United States District Court, D. Nevada
June 24, 2015
Kenneth S. Joseph, Plaintiff
Commissioner of Social Security, Defendant.
Order [## 16, 20, 22]
JENNIFER A. DORSEY, District Judge.
Kenneth Joseph is a Social Security claimant with type-two diabetes mellitus and depressive disorder. Administrative Law Judge (ALJ) Norman Bennett denied Joseph Social Security benefits because he found that Joseph - despite his condition - can perform a significant number of occupations and thus is not disabled within the meaning of the Social Security Act. Joseph moves for reversal or remand of the ALJ's decision, and the Commissioner of Social Security crossmoves for its affirmance. Magistrate Judge Cam Ferenbach reviewed the decision and issued a report and recommendation in which he agrees with the ALJ's decision and recommends that I deny Joseph's motion. Joseph offers five objections to the magistrate judge's report and recommendation. Having reviewed the record and law, I adopt Judge Ferenbach's report and recommendation and affirm ALJ Bennett's decision to deny Joseph's Social Security benefits claims.
Standard of Review
A disability-benefits claimant initially bears the burden to prove that he cannot "engage in substantial gainful activity due to a medically determinable physical or mental impairment, which has lasted or can be expected to last for a continuous period of not less than 12 months." Disability is found "only if the impairment is so severe that, considering age, education, and work experience, that person cannot engage in any other kind of substantial gainful work which exists in the national economy." If the claimant can show that he is unable to resume his prior work, the burden shifts to the government to show that the claimant can perform substantial and gainful employment or "a significant number of other jobs" in the national economy.
When reviewing a Social Security benefits denial, the district court applies the de novo standard of review. The district court must determine whether the ALJ's factual findings are supported by substantial evidence and his legal findings are erroneous. "Substantial evidence is more than a scintilla but less than a preponderance - it is such relevant evidence that a reasonable mind might accept as adequate to support the conclusion. If evidence is susceptible of more than one rational interpretation, the decision of the ALJ must be upheld." District courts review the entire record, weighing evidence that both favors and detracts from the administrative decision. Where the evidence could support either affirmation or reversal, "the court may not substitute its judgment for that of the ALJ."
A magistrate judge may prepare "proposed findings of fact and recommendations for the [matter's] disposition." If any party objects to these findings and recommendations, the district court must review the objections de novo. Where no objections are made, the standard of review is at the district judge's discretion. I evaluate Mr. Joseph's objections on a de novo standard of review and examine the unobjected-to portions of the magistrate judge's report and recommendation for abuse of discretion.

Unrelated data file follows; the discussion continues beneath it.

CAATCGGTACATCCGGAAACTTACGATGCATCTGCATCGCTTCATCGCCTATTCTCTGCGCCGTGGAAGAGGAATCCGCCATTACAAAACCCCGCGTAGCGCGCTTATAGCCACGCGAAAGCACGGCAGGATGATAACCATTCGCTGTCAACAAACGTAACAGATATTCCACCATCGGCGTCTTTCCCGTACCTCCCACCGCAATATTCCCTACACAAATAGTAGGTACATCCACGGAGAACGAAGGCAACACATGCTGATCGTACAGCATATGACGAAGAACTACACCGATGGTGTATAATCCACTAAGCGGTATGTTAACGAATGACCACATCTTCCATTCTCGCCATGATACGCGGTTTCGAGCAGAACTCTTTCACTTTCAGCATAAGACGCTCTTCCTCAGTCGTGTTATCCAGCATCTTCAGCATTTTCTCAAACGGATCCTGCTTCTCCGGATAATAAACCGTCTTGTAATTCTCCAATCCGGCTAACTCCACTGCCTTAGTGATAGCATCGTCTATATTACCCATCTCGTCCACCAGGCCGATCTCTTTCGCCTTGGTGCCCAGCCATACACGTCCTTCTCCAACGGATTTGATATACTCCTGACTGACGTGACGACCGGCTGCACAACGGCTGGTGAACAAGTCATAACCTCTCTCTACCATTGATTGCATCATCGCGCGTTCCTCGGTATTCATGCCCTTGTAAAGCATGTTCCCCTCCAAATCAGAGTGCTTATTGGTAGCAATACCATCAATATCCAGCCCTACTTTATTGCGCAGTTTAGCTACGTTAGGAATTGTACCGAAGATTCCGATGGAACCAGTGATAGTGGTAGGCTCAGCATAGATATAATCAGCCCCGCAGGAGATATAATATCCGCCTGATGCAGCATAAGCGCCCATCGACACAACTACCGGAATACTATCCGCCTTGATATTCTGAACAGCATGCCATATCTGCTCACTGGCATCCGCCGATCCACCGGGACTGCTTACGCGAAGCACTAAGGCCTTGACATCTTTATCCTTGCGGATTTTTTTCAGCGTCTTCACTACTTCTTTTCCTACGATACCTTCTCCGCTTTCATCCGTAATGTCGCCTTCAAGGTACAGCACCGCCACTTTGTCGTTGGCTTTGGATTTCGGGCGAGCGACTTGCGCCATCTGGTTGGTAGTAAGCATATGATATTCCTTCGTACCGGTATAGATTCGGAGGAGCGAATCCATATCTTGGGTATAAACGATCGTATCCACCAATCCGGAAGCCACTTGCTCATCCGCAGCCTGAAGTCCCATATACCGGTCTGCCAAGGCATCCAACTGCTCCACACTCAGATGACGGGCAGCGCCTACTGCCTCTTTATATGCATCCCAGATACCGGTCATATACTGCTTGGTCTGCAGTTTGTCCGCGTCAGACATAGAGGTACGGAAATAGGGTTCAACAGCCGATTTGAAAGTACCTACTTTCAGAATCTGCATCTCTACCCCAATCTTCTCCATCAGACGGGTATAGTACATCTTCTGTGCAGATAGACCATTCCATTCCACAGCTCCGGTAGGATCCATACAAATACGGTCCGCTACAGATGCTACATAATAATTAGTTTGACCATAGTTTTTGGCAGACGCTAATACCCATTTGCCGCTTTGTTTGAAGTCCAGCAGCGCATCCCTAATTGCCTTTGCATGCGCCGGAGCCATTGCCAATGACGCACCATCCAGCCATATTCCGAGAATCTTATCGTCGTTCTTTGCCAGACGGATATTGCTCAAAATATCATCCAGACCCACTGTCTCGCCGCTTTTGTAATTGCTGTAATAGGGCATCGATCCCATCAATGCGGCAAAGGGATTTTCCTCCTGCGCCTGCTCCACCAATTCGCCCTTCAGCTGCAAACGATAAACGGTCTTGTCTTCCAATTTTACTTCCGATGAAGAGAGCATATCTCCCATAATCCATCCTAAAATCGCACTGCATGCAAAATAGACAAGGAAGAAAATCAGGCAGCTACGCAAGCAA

The parties stipulate that the ALJ properly summarized the medical and non-medical evidence in this case, except as specifically challenged in Joseph's motion to reverse. The sole issue on appeal is whether the ALJ had substantial evidence to reject Joseph's subjective symptom testimony. I recognize that the policy behind deference to ALJ decisions is particularly applicable to credibility determinations like this because the ALJ had the opportunity to hear and observe live testimony, while I review this case on the basis of a sterile written record. Joseph offers five objections to Magistrate Judge Ferenbach's report. I address them in turn.
A. First Objection: Elevated Medical Reports
Joseph first objects that, while the ALJ merely discussed medical opinions in the record, Magistrate Judge Ferenbach "elevates a discussion of medical reports into a clear and convincing reason." Even if the magistrate judge did so, he clearly states in the report and recommendation that the court "may not substitute its judgment for the weigh the ALJ gave to the medical source opinion of functionality on the record, " and he deferred to the ALJ's medical findings. Accordingly, the record does not reflect that Magistrate Judge Ferenbach elevated medical opinions beyond the ALJ's treatment of those opinions. This objection is overruled.
B. Second Objection: Generalized Credibility Findings
Joseph next objects that neither the ALJ nor Judge Ferenbach identifies what testimony is and is not credible, even though the law requires ALJs to make specific findings and instructs them that general findings do not suffice. Joseph relies on Ninth Circuit decisions including Reddick v. Chater that disallow general findings on credibility: "rather, the ALJ must identify what testimony is not credible and what evidence undermines the claimant's complaints."
In his decision, the ALJ specifically found that Joseph's "statements concerning the intensity, persistence, and limiting effects of his symptoms were not credible to the extent they were inconsistent with the [previously discussed] residual functional capacity assessment because they were not supported by the objective medical signs and findings of the record as a whole under SSR 96-7p." The ALJ went on to find that Joseph's counsel's hypothetical question, asking a vocational expert why Joseph missed up to four work days every month, was unsupported by medical evidence because "his conditions were controlled by conservative care, and minimal treatment."